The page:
Canadians ability to keep up with housing costs has improved but that

OTTAWA — The Royal Bank of Canada says the ability of Canadians to keep up with housing costs has been improving of late, but warns that’s about to change. RBC’s latest housing affordability measure shows home servicing costs relative to incomes dipped slightly in the last three months of 2013, after having risen the previous two quarters.But the relief will be temporary, the bank says in a new report, because mortgage rates are due to start rising this year.“RBC anticipates that as longer-term interest rates begin to moderately rise, the costs of owning a home at market value will gradually outpace (growth) household incomes by late-2014, leading to strained affordability in several markets across Canada, much like the trend in Toronto,” RBC chief economist Craig Wright said in the report.The finding bucks the recent trend, which has seen mortgage rates remain stable or even moving lower, with some brokers offering five-year fixed rates below 3%.Still, the report predicts that with bond yields expected to drift upwards on the strength of an improving economy, mortgage rates will be pushed north as well.The RBC notes that bond yields influence long-term mortgage rates more directly than the Bank of Canada’s rate setting, which impacts short-term rates and is not expected to change until sometime in 2015.In the fourth quarter, the bank estimates maintaining a detached bungalow at current market prices would have taken up 43.1% of average household income, while the cost of a two-storey home would have taken 48.7%.Both measures are 0.2 points lower than was the case in the third quarter.The improvement was mostly attributed to growth in average household incomes outstripping moderately increased home ownership costs in the last three months of the year.But the change is in the margins, the report adds, noting that home affordability in Canada has remained largely stable in the past few years.Given the nature of the Canadian market, the measure varies widely by location. For instance, the affordability measure on a detached bungalow in Vancouver dropped 2.3 points in the fourth quarter but still stood at 81.6%, by far the highest in the country.Toronto was the second least affordable market tipping in at 55.6% on the RBC index, followed by Montreal at 38.8, Ottawa at 36.7, Calgary at 33.8 and Edmonton at 33.3%.As well, there is a major difference in affordability based on the nature of the home ownership, with owning a detached home at market value “more of a stretch” for homebuyers than owning a condominium, the report states.The RBC index represents the percentage of pre-tax household income that is needed to service the cost of owning a home at current market prices, including payments for a mortgage, utilities and property taxes.The affordability measure has more relevance to newer home buyers since the vast majority of Canadians will have bought their homes in the past, when prices were lower. read more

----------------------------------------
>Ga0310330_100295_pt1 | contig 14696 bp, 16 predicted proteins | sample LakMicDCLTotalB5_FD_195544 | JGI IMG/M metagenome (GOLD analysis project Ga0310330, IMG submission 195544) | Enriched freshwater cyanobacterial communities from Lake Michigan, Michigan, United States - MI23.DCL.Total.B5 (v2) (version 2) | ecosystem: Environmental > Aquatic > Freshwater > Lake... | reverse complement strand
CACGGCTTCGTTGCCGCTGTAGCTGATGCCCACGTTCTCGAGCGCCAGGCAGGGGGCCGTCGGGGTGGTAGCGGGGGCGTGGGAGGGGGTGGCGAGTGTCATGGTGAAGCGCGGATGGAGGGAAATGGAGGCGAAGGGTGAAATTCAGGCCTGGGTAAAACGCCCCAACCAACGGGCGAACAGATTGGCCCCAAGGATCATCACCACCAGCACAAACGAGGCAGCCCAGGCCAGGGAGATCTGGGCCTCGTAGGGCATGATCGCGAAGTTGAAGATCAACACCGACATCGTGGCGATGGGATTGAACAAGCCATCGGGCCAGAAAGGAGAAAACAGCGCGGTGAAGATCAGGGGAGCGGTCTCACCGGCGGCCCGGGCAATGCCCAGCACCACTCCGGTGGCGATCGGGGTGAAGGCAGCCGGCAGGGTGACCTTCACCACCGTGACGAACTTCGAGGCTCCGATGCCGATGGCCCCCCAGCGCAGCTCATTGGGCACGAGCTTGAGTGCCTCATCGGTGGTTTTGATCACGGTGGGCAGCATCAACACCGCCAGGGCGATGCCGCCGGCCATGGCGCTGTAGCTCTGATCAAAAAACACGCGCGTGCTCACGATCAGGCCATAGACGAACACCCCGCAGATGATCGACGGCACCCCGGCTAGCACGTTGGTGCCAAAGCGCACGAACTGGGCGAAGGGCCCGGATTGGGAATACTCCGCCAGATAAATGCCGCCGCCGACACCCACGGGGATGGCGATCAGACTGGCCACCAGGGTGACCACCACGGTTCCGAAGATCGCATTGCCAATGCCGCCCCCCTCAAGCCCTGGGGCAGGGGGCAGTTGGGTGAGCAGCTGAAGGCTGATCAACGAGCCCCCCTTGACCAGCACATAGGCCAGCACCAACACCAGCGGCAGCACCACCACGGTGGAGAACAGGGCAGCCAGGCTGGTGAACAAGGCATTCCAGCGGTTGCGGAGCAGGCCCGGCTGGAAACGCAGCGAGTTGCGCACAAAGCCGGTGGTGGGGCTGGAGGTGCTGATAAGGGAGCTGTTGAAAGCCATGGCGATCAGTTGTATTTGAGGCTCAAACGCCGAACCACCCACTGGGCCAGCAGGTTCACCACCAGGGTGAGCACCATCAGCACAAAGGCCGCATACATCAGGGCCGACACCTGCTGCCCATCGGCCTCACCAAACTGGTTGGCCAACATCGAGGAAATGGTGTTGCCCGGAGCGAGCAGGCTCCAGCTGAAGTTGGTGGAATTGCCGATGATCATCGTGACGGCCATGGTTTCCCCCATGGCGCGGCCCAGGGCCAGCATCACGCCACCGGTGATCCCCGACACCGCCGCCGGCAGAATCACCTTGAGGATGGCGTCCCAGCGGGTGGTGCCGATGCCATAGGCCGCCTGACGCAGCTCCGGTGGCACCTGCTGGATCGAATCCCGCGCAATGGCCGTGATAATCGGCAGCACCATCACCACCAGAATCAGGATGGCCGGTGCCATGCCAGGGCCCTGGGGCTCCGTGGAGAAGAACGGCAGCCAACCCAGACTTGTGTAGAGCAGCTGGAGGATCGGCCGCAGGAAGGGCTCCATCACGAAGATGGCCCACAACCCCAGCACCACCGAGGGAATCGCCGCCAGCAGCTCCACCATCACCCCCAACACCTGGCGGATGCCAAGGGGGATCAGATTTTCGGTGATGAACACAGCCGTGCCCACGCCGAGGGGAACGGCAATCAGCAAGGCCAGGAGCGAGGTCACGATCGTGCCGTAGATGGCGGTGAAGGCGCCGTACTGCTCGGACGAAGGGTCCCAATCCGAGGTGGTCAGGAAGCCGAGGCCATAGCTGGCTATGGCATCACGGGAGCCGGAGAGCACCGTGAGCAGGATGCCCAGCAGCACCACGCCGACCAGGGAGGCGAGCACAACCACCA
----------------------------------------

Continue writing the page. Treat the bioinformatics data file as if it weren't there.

US industrial production fell 12 per cent in August biggest drop in

WASHINGTON – U.S. industrial production fell in August by the largest amount in more than three years as factories produced fewer cars and other manufactured goods and Hurricane Isaac triggered shutdowns along the Gulf Coast.Industrial production dropped 1.2 per cent in August compared to July, the Federal Reserve said Friday. It was the biggest setback since a 1.7 per cent decline in March 2009, when the country was in recession.Manufacturing output, the most important component of industrial production, fell 0.7 per cent, led by a 4 per cent drop in output at auto plants.Manufacturing helped lift the U.S. out of the Great Recession, but it slowed in the spring as consumers cut back on spending, businesses invested less in machinery and demand for U.S. exports was hurt by global weakness.U.S. factory activity shrank for a third straight month in August, according to the Institute for Supply Management’s closely watched survey of manufacturing conditions.In August, employers added just 96,000 jobs. That’s down from 141,000 in July and far below the average 226,000 a month created in the January-March quarter.Growth slowed in the April-June quarter to an annual rate of just 1.7 per cent, down from 2 per cent in the January-March quarter and 4.1 per cent in the final three months of last year.The weakness in manufacturing in August was widespread. Production fell at factories making machinery, computers, airplanes and furniture.Even with the August decline, output at manufacturing plants is still 20.7 per cent above the recession low hit in June 2009.Output in mining, which also includes oil and gas production, fell 1.8 per cent in August compared to July with much of that weakness attributed to precautionary shutdowns of oil and gas rigs in the Gulf of Mexico in advance of Hurricane Isaac in late August.Output at the nation’s utilities dropped 3.6 per cent in August after posting a 1.3 per cent increase in July. AddThis Sharing ButtonsShare to TwitterTwitterShare to FacebookFacebookShare to RedditRedditShare to 電子郵件Email by News Staff Posted Sep 14, 2012 10:00 am MDT US industrial production fell 1.2 per cent in August, biggest drop in more than 3 years read more